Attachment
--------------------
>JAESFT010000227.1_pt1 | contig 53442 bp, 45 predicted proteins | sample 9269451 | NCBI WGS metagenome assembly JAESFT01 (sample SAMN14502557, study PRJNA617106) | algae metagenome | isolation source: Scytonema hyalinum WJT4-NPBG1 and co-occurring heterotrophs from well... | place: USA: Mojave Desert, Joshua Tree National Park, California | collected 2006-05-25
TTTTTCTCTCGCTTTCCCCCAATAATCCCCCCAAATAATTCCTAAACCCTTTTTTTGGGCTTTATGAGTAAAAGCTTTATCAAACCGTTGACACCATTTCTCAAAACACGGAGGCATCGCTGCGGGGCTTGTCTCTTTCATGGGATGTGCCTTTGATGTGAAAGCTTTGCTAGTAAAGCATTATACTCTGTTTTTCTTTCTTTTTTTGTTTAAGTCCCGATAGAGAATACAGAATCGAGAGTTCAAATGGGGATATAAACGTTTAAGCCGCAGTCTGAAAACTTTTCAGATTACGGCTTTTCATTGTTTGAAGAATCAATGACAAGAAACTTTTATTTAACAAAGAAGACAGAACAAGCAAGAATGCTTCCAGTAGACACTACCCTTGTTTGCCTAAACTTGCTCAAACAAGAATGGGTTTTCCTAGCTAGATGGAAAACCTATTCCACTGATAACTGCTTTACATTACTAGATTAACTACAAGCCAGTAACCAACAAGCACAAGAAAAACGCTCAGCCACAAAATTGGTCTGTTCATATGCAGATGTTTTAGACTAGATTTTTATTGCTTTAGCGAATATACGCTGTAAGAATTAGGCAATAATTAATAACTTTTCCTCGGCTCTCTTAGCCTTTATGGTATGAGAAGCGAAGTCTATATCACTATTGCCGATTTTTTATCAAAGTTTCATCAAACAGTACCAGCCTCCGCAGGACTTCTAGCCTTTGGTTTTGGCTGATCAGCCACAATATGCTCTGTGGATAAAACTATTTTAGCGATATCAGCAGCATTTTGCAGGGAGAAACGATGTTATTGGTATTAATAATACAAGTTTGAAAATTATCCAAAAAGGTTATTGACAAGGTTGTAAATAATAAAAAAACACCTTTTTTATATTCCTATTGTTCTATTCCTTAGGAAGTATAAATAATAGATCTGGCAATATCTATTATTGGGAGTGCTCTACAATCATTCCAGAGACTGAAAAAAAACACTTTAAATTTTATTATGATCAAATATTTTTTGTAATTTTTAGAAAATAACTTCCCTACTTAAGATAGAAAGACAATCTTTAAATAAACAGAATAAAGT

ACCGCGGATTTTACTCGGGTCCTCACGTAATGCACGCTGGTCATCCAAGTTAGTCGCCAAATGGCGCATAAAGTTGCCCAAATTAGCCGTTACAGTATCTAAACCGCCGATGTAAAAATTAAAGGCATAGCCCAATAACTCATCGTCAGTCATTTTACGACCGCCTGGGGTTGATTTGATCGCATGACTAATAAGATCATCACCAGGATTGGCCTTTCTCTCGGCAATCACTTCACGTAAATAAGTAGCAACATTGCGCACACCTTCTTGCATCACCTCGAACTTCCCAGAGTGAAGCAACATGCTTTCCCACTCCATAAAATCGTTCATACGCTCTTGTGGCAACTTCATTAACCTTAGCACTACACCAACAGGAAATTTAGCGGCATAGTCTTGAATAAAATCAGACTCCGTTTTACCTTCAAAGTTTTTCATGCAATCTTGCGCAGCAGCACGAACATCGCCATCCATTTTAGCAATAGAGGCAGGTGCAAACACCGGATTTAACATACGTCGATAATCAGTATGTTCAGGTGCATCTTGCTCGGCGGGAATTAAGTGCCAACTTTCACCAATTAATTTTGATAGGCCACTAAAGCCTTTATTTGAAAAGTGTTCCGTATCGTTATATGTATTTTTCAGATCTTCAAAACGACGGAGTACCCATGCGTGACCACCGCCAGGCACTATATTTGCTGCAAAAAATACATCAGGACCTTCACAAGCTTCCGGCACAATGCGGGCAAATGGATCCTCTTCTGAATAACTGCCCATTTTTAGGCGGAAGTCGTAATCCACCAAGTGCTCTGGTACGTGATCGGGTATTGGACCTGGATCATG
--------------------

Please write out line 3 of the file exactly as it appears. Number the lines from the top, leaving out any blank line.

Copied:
ACCGCGGATTTTACTCGGGTCCTCACGTAATGCACGCTGGTCATCCAAGTTAGTCGCCAAATGGCGCATAAAGTTGCCCAAATTAGCCGTTACAGTATCTAAACCGCCGATGTAAAAATTAAAGGCATAGCCCAATAACTCATCGTCAGTCATTTTACGACCGCCTGGGGTTGATTTGATCGCATGACTAATAAGATCATCACCAGGATTGGCCTTTCTCTCGGCAATCACTTCACGTAAATAAGTAGCAACATTGCGCACACCTTCTTGCATCACCTCGAACTTCCCAGAGTGAAGCAACATGCTTTCCCACTCCATAAAATCGTTCATACGCTCTTGTGGCAACTTCATTAACCTTAGCACTACACCAACAGGAAATTTAGCGGCATAGTCTTGAATAAAATCAGACTCCGTTTTACCTTCAAAGTTTTTCATGCAATCTTGCGCAGCAGCACGAACATCGCCATCCATTTTAGCAATAGAGGCAGGTGCAAACACCGGATTTAACATACGTCGATAATCAGTATGTTCAGGTGCATCTTGCTCGGCGGGAATTAAGTGCCAACTTTCACCAATTAATTTTGATAGGCCACTAAAGCCTTTATTTGAAAAGTGTTCCGTATCGTTATATGTATTTTTCAGATCTTCAAAACGACGGAGTACCCATGCGTGACCACCGCCAGGCACTATATTTGCTGCAAAAAATACATCAGGACCTTCACAAGCTTCCGGCACAATGCGGGCAAATGGATCCTCTTCTGAATAACTGCCCATTTTTAGGCGGAAGTCGTAATCCACCAAGTGCTCTGGTACGTGATCGGGTATTGGACCTGGATCATG